Metal binding effect in structure stability of pigeon liver malic enzyme
Department of Biochemistry, National Defense Medical Center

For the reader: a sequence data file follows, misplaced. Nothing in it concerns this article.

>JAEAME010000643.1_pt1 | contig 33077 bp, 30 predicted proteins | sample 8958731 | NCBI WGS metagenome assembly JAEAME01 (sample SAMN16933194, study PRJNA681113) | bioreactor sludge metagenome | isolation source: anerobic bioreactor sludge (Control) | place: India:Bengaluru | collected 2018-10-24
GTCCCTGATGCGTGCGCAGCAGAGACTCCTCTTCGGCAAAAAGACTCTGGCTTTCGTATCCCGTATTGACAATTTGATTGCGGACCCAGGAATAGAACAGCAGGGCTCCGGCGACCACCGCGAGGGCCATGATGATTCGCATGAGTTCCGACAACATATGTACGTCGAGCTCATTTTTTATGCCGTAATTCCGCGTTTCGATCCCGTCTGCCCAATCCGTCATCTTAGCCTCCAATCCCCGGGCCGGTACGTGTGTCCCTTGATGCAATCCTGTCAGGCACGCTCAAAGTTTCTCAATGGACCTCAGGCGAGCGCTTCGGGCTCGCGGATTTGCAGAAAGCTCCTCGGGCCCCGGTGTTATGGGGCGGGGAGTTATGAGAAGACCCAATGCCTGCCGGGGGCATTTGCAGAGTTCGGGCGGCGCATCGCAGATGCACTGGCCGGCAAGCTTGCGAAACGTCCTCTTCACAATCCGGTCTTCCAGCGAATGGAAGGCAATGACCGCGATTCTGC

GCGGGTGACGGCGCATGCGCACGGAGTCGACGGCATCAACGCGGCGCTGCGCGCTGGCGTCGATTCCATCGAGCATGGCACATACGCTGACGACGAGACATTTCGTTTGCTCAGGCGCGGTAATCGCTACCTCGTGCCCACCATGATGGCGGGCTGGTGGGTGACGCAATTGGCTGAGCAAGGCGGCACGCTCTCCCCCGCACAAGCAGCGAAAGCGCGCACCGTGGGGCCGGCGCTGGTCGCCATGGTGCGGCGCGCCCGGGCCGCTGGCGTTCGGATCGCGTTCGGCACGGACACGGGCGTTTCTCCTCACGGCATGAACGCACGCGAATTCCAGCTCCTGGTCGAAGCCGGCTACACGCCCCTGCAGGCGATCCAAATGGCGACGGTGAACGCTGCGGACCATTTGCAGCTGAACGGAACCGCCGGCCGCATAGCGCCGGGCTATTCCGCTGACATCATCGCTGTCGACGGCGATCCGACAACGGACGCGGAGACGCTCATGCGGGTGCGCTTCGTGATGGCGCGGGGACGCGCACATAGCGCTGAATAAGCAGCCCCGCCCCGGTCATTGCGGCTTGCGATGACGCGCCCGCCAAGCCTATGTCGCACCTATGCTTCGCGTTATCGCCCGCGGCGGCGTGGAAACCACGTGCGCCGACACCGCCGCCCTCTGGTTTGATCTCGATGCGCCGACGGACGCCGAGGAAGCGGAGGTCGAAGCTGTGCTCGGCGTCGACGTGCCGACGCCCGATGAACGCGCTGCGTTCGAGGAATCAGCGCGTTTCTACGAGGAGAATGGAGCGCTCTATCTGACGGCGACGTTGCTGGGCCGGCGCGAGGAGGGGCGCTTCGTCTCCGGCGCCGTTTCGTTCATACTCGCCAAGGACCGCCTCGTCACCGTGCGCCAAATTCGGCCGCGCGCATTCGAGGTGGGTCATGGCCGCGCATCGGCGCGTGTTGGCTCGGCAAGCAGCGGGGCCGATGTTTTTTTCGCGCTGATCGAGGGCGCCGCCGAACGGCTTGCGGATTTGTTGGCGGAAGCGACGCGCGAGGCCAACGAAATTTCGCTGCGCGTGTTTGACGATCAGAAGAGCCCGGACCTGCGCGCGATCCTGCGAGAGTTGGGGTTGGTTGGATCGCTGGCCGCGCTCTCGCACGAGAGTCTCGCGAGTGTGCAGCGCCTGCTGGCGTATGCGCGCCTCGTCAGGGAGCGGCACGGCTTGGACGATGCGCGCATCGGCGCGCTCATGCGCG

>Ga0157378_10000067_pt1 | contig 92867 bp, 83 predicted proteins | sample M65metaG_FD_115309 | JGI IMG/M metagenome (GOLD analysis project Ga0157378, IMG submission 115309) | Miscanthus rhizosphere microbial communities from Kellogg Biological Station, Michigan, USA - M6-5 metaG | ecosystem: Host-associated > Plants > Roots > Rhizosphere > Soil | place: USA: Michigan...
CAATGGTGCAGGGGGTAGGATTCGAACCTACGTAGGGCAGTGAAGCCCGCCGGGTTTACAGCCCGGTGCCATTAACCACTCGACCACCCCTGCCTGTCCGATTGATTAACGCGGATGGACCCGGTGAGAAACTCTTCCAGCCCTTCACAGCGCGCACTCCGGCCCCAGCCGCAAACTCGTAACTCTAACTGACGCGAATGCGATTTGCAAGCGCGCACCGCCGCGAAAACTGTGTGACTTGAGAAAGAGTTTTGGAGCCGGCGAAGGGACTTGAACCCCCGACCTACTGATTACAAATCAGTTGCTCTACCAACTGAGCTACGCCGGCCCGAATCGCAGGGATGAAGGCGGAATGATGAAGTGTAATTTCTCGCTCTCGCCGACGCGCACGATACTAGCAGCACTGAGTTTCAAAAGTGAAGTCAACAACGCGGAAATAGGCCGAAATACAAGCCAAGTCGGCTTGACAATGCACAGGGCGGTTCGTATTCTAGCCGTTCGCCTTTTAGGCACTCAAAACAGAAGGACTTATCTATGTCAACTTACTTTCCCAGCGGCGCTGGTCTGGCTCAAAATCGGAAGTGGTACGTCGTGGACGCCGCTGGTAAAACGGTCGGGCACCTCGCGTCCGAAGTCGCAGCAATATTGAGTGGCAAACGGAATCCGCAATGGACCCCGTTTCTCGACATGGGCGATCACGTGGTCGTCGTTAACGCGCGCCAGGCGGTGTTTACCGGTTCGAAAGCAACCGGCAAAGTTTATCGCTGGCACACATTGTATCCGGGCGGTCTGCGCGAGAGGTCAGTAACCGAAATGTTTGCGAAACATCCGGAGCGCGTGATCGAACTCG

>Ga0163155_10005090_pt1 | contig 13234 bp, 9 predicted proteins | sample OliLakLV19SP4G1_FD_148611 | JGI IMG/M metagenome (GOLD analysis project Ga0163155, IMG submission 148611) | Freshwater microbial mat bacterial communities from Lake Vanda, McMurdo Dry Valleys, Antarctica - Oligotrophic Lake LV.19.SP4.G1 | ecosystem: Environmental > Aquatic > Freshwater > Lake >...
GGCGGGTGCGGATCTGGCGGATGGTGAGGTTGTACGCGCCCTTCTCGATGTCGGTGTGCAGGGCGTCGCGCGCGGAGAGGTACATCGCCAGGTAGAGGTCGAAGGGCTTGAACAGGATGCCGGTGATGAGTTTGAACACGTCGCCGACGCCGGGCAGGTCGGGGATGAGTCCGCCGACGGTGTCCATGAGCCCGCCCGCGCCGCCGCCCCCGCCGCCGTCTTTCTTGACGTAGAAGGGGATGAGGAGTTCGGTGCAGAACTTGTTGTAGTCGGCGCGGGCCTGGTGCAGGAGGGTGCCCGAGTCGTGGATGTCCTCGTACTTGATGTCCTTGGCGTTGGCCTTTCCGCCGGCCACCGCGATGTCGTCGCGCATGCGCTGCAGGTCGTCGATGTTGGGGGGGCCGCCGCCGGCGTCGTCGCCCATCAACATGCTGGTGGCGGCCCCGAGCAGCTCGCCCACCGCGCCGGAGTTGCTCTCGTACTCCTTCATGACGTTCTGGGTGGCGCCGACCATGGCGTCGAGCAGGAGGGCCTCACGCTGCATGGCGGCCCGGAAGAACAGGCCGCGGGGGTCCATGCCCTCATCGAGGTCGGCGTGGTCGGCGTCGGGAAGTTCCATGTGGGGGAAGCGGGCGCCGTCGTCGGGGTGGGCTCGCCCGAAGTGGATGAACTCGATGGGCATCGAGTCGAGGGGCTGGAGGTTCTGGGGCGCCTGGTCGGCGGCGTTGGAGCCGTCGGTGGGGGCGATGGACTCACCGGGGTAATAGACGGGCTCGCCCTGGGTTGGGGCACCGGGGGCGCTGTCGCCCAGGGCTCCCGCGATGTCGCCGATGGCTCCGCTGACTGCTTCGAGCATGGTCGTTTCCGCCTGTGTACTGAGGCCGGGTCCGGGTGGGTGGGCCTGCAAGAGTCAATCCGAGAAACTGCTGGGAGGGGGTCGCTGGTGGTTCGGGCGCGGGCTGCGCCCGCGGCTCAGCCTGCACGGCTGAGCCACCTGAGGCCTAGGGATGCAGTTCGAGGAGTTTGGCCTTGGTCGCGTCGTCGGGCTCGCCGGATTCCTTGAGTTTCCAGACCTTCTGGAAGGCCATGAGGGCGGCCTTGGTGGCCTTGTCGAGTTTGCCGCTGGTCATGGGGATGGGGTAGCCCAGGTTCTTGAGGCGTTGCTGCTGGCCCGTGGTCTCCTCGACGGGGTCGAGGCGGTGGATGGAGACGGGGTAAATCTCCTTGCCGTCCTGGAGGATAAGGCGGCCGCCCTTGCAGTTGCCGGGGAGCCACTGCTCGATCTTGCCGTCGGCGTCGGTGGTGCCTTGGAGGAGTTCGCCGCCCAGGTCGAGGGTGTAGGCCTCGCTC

Pigeon liver malic enzyme ((S)-malate:NADP+ oxidoreductase (oxaloactate-decarboxylating), EC 1. 1. 1. 40) is a homotetrameric enzyme whose catalytic process is divalent metal ion-dependent. Unfolding of malic enzyme by urea monitored by both circular dichroism and fluorescence revealed biphasic conformational changes at 25 0C and pH 7.4. Enzyme activity was activated by low urea concentration then completely lost before intermediate was formed, suggesting that the active site region was more sensitive to chemical denaturant than other structure domains. After malic enzyme was treated with excess amount Mn2+, the urea denaturation pattern changed to monophasic. The resistance to urea denaturation was elevated in phase I with the same result in enzyme activity. Molecular weight determinated by analytical ultracentrifuge confirmed that the tetramer had dissociated to dimer in the pre-state of phase I, the intermediate state showed polymer and monomer in high concentrations of urea. However malic enzyme was preincubated with Mn2+ the polymer was never found. Three metal ligand mutants (E234Q, D235N, E234QD235N) were preincubated with or without Mn2+ showed biphasic urea denaturation pattern. Secondary structure percentages caculated from CD spectra further indicated that wild-type malic enzyme was more resistant to changes in b-sheet when preincubated with Mn2+, but this effect was not observed in the mutants. Therefore, Mn2+ binding to the active site can prevent phase I urea denaturation and this may be by b-sheet stabilization. The above results indicate that the Mn2+ is not only a catalytic cofactor but also stabilizes protein structure in chemical denaturation.